12 Archetype Wheels and Groupings
The 12 archetypes can be grouped in different ways for different purposes, but most often these groupings are in mandala or medicine wheel shapes, since their focus is on how we can be fully authentic and also have the kind of balance and flexibility needed to thrive in the modern world.
Archetypal Mandalas for Individuals
Awakening the Heroes Within traces a developmental spiral journey from establishing an inner family, to journeying to find your deeper, truer Self, to returning to make your unique contribution to the world. Four archetypes dominate in each triad, making this a somewhat different mandala than those with four quadrants.
The Inner Family consists of the Idealist and Realist, which are two sides of the inner child, and the Warrior and Caregiver, which are two sides of the inner parent. The journey to find yourself includes the Seeker, who explores what in the outer world satisfies your inner world; the Lover, who follows what you love; the Revolutionary, who lets go of what does not fit or takes things from you; and the Creator, who forms your life as an artistic expression of who you are at your core. The archetypes of the return are those of the archetypal royal court—the Ruler, Magician, Jester, and Sage—who help you claim your authority and make your best and most authentic contribution to the world. Thus, each of these three major elements of your archetypal journey comprises the four parts that typically make up a magic circle, with you at the center in different times or parts of your life.
The PMAI utilizes a pie chart to simulate a mandala shape, with each of the archetypes in order. Higher scoring archetypes are big slices, and lower scoring ones are increasingly smaller.
However, when I use 12 archetype analyses in organizations and workplaces to analyze cultures, I employ a medicine wheel four-quadrant configuration to show that the archetypes in us also are those that help us to relate to others outside of us. Often, the workplace names utilized—and grouped in four quadrants related to tasks of modern mastery—pertain to managing one’s life (Caregiver, Ruler, Creator), one’s style of learning (Idealist, Explorer, Sage), one’s mode of relating to others (Everyperson, Lover, Jester), and the ways in which we get things done (Revolutionary, Warrior, Magician).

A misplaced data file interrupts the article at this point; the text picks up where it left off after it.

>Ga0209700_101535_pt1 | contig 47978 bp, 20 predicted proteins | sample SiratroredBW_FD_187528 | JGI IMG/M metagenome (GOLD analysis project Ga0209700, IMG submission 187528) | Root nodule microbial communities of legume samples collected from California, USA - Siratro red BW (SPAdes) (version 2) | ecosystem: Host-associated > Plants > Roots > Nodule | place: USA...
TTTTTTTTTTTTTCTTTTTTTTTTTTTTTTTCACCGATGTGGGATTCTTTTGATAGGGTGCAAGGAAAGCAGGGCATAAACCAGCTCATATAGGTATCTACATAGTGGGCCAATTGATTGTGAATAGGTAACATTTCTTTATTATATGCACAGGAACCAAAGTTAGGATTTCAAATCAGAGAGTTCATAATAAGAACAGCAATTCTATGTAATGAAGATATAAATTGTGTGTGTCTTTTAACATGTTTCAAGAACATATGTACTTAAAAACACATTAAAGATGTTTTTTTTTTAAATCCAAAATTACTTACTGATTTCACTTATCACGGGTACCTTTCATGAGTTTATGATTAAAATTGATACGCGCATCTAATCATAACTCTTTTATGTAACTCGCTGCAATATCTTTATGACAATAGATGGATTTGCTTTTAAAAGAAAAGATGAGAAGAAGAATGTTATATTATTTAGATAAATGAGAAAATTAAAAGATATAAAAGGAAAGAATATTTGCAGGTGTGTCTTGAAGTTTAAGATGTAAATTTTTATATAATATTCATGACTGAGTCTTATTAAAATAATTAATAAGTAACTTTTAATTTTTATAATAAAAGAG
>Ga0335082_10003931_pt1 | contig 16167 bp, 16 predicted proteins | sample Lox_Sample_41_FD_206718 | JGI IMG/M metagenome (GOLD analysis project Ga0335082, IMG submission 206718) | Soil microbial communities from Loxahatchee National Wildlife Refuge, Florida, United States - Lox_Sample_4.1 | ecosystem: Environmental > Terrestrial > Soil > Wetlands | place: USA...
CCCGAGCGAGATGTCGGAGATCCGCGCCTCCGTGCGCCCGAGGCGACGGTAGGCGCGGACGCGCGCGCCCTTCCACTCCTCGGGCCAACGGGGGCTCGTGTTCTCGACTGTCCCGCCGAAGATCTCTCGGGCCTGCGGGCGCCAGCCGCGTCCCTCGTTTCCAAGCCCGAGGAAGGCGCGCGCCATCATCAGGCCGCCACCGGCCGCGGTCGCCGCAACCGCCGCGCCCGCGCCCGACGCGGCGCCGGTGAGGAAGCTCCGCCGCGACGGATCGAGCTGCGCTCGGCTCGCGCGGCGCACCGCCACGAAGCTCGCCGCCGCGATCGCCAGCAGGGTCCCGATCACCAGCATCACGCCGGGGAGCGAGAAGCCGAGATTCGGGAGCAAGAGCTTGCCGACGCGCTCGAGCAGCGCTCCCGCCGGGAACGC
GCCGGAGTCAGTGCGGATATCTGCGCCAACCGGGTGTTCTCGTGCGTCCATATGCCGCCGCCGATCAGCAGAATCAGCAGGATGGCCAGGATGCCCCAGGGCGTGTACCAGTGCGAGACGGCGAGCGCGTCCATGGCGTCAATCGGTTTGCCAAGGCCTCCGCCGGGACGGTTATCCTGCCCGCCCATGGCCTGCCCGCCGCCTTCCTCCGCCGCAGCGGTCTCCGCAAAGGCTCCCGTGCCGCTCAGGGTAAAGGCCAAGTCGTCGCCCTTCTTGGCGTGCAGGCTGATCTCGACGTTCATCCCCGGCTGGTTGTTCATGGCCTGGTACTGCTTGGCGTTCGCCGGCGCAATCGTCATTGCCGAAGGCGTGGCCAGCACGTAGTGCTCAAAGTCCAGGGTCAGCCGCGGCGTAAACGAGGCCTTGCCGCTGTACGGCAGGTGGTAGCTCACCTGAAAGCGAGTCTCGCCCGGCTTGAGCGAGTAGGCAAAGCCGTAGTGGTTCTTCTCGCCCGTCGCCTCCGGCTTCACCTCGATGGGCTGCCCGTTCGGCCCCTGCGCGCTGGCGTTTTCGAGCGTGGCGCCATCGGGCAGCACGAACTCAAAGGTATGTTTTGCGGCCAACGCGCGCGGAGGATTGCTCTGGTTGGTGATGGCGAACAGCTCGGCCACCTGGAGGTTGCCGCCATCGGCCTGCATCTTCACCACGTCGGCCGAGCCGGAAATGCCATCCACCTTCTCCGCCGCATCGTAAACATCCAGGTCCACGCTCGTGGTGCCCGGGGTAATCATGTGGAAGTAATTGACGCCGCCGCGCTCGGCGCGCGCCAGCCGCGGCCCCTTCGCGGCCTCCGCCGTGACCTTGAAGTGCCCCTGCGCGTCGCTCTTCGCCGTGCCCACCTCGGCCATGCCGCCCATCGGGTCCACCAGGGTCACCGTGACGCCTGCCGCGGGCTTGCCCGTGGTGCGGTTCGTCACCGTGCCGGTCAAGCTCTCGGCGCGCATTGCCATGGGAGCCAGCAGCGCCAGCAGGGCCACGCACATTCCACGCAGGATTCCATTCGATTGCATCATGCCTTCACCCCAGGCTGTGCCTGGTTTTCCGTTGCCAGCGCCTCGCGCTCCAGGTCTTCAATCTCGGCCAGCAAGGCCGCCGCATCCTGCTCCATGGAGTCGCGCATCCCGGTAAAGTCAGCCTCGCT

The 12 Archetype Wheel in Organizations and Branding
The medicine wheel for an organization looks something like the image below. For organizations today to succeed, they need to have a shared sense of meaning, which at a deeper level than usual is determined by their core archetype. This is the image and the story that provides meaning to all stakeholders for their involvement with the enterprise. Other archetypal allies help to translate that meaning into action to fulfill the necessary functions of creating policies, processes, and structures (the Material subsystem), helping the people involved bond and collaborate (the Human Community subsystem) and then engage in ongoing learning and innovation (the Learning subsystem) so that they can accomplish their goals (the Production subsystem). Ideally, each of these essential activities is energized, with one archetype taking the lead. The wheel diagram highlights the archetypes most likely to provide that leadership. To find out what is true for your organization, you can create and administer surveys and conduct focus groups or contract to utilize the IBM KCIS®.
Transformative wholeness is achieved when the center and four quadrants are in balance, thus providing the energy needed to attend with ease to major organizational functions. If there is little or no energy for any archetype to support a quadrant, it can be an early warning sign that its concerns are being ignored. Such an analysis also can be used when an organization is underperforming to identify the underlying problem. For example, people (1) have stopped working well together; (2) are not keeping up with what they need to know; (3) are not getting the right things done in the best way; or (4) cannot succeed because structures and processes are getting in their way rather than facilitating successful efforts. In addition, (5) the very life can go out of an enterprise if there is no longer a shared sense about why their efforts matter (a lack of core meaning).
An enjoyable and useful exercise would be to evaluate your organization (or any other social system, even your family) in this context, considering how much energy goes to learning together, to bonding and collaborating, to getting things done, and to maintaining and stabilizing structures, respectively. Determine which of these activities get the most attention and whether any of them is being ignored, which eventually might cause breakdown through inattention. For example, the stability quadrant would include maintenance activities, so if these get little attention, things might break, the place could be a mess, bills might not get paid or legal matters be dealt with, etc. Then you can identify the archetypes that motivate people to attend to each kind of activity, recognizing that the three listed in each quadrant are the most likely, but not the only, possibilities. If an area is weak, find an archetype active in the system that can be reinforced to shore up this potential weakness.